Biometric Use Cases
A U.S. Special Operations Forces (SOF) team receives information concerning the location of a U.S. contractor who has been held by insurgents for nearly 30 days. Prior to conducting a rescue operation, the SOF team had downloaded digital biometric files and associated biographical information on the captive from the authoritative source to confirm the individual's identity. During the rescue operation, the team detains seven individuals at the site and collects their biometric data. Using a hand-held biometric device, the team immediately matches one sample to the fingerprint of the person they were sent to recover. Biometric samples from the other individuals are transmitted, enrolled, and stored at the authoritative source. The team is able to extract the individual to a safe area, secure in the knowledge that they have rescued the right person.
Using biometrics, hostage rescue teams can more quickly and accurately be sure that they have the right person.
Maritime Interdiction Operations
After obtaining flag state consent, the MIO team boards a foreign vessel and collects biometric samples from each crew member. The data are transmitted to a DoD authoritative source and are followed up with acknowledgement of receipt. The biometric data will be compared against all stored files and shared with mission partners. In this way, crew members that have been seen before by the DoD or other U.S. government agencies can be positively identified regardless of the paper documents and identity being used by the individual. New systems in development will let the commander of the mother ship analyze the biometric data and rapidly make a decision as to whether the detainee should be released or held for further questions.
Biometrics will help negate false documentation used by known terrorists and insurgents traveling at sea.
The U.S. government responds to a request for help from a country that has experienced a catastrophic disaster. There is an immediate need to locate, rescue, and manage the local population. The host government authorizes the multinational response force to collect biometric samples from the civilian population to assist with the refugee management process. Identities are managed using biometrics to ensure proper distribution of food, medical attention and supplies, transportation, and the reunification of families separated during the disaster.
Fraudulent distribution of humanitarian aid is reduced, and families are reunited more quickly.
An Army civilian is scheduled to visit a U.S. military installation. Notification for approval for the visit has been sent to the installation's access control office roster. At the installation's main gate, the base access control system scans the visitor's official biometric-enabled identification token, collects a biometric sample, and verifies the visitor's credentials and authorization based on a positive match with the appropriate access roster. The access control office grants installation access privileges based on the visitor's identification data, DoD affiliation, and the current threat level. Upon completion of in-processing, the visitor is granted access to specific parking lots and buildings on the installation. The identity validation process is repeated in a layered security procedure using the individual's specific biometric-enabled identification token processed by network security access control devices. The visitor' identity and access authorization is confirmed at each access location. This system can be used for physical and network access control throughout the installation.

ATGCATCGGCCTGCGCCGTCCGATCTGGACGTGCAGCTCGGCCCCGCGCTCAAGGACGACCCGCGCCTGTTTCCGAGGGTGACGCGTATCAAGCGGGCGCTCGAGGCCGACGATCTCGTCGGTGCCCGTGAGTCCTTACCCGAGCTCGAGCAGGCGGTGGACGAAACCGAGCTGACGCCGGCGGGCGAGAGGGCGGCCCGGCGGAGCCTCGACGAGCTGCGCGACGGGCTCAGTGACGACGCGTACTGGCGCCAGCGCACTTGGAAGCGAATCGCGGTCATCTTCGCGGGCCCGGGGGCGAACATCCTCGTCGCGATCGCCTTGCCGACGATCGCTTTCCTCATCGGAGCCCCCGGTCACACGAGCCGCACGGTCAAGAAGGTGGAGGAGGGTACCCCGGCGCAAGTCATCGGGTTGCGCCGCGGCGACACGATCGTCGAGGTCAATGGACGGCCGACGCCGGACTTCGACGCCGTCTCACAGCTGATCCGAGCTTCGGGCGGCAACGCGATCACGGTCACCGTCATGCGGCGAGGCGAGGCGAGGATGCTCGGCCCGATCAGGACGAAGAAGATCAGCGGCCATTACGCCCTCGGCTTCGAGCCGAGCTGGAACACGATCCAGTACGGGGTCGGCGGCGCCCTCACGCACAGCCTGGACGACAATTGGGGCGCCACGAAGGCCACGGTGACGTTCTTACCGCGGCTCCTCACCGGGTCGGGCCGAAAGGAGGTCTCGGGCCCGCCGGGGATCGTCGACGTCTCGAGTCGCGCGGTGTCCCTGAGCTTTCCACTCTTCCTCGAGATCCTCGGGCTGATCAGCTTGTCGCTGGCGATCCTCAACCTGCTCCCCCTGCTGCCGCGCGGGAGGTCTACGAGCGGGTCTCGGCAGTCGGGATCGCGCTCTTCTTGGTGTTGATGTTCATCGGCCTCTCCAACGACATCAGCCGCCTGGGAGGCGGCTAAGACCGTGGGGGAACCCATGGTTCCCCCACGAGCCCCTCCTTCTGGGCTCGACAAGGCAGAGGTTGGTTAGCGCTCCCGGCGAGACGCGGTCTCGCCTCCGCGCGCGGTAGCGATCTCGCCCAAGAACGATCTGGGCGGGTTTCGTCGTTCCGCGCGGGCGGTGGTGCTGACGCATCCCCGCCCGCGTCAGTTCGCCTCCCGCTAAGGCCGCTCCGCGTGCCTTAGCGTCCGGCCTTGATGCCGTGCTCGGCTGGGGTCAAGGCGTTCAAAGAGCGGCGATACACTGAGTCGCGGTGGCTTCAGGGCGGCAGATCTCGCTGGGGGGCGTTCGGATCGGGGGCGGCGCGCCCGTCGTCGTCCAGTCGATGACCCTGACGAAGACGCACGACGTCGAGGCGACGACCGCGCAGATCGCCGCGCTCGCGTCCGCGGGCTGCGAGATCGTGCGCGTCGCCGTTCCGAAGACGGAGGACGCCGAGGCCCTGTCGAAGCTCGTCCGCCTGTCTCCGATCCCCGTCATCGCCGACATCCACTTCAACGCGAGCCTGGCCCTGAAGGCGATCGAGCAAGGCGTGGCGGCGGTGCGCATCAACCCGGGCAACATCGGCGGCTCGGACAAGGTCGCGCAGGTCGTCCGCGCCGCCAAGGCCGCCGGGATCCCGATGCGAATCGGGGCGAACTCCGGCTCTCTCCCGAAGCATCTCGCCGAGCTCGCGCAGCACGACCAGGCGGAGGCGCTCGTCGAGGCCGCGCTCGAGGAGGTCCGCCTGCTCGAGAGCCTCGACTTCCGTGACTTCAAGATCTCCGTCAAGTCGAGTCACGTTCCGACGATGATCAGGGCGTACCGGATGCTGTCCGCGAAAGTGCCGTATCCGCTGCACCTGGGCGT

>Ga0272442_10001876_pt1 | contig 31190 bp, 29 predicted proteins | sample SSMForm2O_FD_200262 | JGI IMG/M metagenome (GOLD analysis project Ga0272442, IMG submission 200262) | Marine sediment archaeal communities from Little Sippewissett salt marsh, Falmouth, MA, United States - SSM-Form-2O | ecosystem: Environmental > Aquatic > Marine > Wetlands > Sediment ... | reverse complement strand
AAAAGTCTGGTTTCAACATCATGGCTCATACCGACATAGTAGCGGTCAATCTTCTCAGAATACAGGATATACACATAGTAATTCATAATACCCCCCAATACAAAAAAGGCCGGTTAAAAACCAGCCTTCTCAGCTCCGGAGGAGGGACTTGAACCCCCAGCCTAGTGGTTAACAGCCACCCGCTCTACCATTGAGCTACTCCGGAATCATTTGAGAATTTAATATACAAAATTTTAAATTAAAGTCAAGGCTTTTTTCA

Biometrics can help ensure that only authorized personnel have access to installations, buildings, and networks.
Access to services for non-U.S. personnel
When operating in a foreign country, the U.S. often contracts with local nationals to provide labor and services. As a condition of employment, the laborer must provide individual identity information and biometric samples for screening and background check purposes. Biometric samples are taken and matched against both host nation and U.S. authoritative sources. Both positive and negative matches result in the update and enrollment of individual biometric files, respectively. Additionally, once stored, these biometric files are shared with the host nation and U.S. non-DoD parties for subsequent analysis and fusion of applicable biometric and associated information (e.g., criminal records). Based on this exhaustive research, the U.S. military decides whether to offer employment and issue a biometric-enabled identity card to the job applicant. Biometric matching of all laborers is conducted on payday to confirm identity prior to payment.
Biometrics can help prevent unauthorized personnel from gaining access to services resulting in fraudulent payments.